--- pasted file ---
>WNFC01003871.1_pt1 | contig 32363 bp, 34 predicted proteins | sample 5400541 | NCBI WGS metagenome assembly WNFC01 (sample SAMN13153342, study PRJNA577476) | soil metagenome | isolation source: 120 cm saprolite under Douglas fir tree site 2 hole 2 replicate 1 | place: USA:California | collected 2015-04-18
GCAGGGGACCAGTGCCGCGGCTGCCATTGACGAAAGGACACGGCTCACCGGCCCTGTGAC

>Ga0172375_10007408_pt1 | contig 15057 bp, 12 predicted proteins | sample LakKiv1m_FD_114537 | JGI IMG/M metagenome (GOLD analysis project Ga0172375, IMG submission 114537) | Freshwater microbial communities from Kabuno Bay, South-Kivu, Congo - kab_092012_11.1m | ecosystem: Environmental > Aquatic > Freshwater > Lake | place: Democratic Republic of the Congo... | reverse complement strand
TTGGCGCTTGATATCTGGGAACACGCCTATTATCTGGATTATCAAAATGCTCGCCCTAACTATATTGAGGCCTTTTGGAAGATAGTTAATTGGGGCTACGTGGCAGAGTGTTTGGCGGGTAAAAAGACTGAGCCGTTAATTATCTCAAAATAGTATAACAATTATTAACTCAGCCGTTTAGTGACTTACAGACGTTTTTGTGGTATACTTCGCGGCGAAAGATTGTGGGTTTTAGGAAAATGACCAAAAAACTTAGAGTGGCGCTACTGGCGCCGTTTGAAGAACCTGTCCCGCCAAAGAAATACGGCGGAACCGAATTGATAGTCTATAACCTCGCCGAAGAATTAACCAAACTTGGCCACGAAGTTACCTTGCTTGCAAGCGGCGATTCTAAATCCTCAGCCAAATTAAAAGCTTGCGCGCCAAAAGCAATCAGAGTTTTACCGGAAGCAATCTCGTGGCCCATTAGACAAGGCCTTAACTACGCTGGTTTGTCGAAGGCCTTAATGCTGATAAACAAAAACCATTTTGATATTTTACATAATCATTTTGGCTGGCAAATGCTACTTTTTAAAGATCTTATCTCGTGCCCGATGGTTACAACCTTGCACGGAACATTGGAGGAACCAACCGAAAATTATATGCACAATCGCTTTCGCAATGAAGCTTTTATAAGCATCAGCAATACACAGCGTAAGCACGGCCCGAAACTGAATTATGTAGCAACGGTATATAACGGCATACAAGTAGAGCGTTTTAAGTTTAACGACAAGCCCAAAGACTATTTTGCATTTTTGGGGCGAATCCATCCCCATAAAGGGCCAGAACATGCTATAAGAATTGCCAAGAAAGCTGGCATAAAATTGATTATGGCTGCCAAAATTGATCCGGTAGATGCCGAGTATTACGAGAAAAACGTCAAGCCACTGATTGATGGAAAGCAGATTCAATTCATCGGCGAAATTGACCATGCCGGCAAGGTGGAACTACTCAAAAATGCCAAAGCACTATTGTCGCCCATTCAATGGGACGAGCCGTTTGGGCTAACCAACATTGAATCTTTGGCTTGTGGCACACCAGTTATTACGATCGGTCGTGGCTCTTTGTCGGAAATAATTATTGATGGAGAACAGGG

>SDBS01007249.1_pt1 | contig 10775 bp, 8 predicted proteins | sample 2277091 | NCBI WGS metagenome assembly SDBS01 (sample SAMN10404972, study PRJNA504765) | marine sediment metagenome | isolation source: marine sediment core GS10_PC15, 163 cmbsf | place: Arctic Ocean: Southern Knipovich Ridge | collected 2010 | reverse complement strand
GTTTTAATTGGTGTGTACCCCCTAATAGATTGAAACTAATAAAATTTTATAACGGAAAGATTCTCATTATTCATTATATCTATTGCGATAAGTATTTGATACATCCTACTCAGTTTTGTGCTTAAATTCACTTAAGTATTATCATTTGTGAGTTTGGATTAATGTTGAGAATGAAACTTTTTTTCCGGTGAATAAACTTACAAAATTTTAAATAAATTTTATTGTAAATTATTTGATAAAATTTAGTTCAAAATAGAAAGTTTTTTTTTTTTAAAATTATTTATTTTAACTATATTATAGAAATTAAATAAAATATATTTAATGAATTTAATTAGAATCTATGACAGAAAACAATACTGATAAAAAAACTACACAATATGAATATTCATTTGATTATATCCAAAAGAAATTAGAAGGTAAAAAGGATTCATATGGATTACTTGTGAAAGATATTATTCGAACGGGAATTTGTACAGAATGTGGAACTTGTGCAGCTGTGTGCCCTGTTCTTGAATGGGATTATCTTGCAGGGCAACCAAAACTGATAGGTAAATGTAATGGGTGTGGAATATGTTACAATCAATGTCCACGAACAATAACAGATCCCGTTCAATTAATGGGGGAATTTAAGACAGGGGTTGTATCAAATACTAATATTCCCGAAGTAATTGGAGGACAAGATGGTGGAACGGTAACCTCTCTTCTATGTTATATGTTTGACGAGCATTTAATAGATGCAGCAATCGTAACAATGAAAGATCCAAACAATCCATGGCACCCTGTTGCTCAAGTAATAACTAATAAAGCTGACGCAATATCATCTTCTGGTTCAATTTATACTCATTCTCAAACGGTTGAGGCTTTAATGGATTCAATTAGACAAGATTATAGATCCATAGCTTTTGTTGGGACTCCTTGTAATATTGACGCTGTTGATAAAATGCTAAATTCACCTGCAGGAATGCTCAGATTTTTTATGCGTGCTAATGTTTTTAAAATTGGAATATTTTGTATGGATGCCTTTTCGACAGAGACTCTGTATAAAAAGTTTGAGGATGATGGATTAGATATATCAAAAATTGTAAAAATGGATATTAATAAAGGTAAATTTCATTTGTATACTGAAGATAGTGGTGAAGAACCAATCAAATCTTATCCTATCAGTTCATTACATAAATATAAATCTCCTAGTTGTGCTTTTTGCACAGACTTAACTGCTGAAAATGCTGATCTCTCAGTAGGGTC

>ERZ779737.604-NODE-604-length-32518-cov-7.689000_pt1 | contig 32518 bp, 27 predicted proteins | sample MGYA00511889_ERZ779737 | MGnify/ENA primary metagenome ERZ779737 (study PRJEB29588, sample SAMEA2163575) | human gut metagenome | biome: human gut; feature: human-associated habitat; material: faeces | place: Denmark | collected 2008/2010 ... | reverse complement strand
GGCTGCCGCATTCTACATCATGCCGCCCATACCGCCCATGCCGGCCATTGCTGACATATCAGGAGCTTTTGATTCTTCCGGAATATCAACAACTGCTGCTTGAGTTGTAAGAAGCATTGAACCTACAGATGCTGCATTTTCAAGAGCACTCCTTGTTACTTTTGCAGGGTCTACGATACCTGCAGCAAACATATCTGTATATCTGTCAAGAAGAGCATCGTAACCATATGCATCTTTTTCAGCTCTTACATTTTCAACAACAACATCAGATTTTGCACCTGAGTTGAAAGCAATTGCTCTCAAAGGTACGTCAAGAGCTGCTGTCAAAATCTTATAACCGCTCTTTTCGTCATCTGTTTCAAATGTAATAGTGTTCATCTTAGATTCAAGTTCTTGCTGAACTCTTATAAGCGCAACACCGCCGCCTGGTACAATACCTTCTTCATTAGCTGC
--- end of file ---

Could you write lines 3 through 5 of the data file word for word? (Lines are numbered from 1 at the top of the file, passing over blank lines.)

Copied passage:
>Ga0172375_10007408_pt1 | contig 15057 bp, 12 predicted proteins | sample LakKiv1m_FD_114537 | JGI IMG/M metagenome (GOLD analysis project Ga0172375, IMG submission 114537) | Freshwater microbial communities from Kabuno Bay, South-Kivu, Congo - kab_092012_11.1m | ecosystem: Environmental > Aquatic > Freshwater > Lake | place: Democratic Republic of the Congo... | reverse complement strand
TTGGCGCTTGATATCTGGGAACACGCCTATTATCTGGATTATCAAAATGCTCGCCCTAACTATATTGAGGCCTTTTGGAAGATAGTTAATTGGGGCTACGTGGCAGAGTGTTTGGCGGGTAAAAAGACTGAGCCGTTAATTATCTCAAAATAGTATAACAATTATTAACTCAGCCGTTTAGTGACTTACAGACGTTTTTGTGGTATACTTCGCGGCGAAAGATTGTGGGTTTTAGGAAAATGACCAAAAAACTTAGAGTGGCGCTACTGGCGCCGTTTGAAGAACCTGTCCCGCCAAAGAAATACGGCGGAACCGAATTGATAGTCTATAACCTCGCCGAAGAATTAACCAAACTTGGCCACGAAGTTACCTTGCTTGCAAGCGGCGATTCTAAATCCTCAGCCAAATTAAAAGCTTGCGCGCCAAAAGCAATCAGAGTTTTACCGGAAGCAATCTCGTGGCCCATTAGACAAGGCCTTAACTACGCTGGTTTGTCGAAGGCCTTAATGCTGATAAACAAAAACCATTTTGATATTTTACATAATCATTTTGGCTGGCAAATGCTACTTTTTAAAGATCTTATCTCGTGCCCGATGGTTACAACCTTGCACGGAACATTGGAGGAACCAACCGAAAATTATATGCACAATCGCTTTCGCAATGAAGCTTTTATAAGCATCAGCAATACACAGCGTAAGCACGGCCCGAAACTGAATTATGTAGCAACGGTATATAACGGCATACAAGTAGAGCGTTTTAAGTTTAACGACAAGCCCAAAGACTATTTTGCATTTTTGGGGCGAATCCATCCCCATAAAGGGCCAGAACATGCTATAAGAATTGCCAAGAAAGCTGGCATAAAATTGATTATGGCTGCCAAAATTGATCCGGTAGATGCCGAGTATTACGAGAAAAACGTCAAGCCACTGATTGATGGAAAGCAGATTCAATTCATCGGCGAAATTGACCATGCCGGCAAGGTGGAACTACTCAAAAATGCCAAAGCACTATTGTCGCCCATTCAATGGGACGAGCCGTTTGGGCTAACCAACATTGAATCTTTGGCTTGTGGCACACCAGTTATTACGATCGGTCGTGGCTCTTTGTCGGAAATAATTATTGATGGAGAACAGGG

>SDBS01007249.1_pt1 | contig 10775 bp, 8 predicted proteins | sample 2277091 | NCBI WGS metagenome assembly SDBS01 (sample SAMN10404972, study PRJNA504765) | marine sediment metagenome | isolation source: marine sediment core GS10_PC15, 163 cmbsf | place: Arctic Ocean: Southern Knipovich Ridge | collected 2010 | reverse complement strand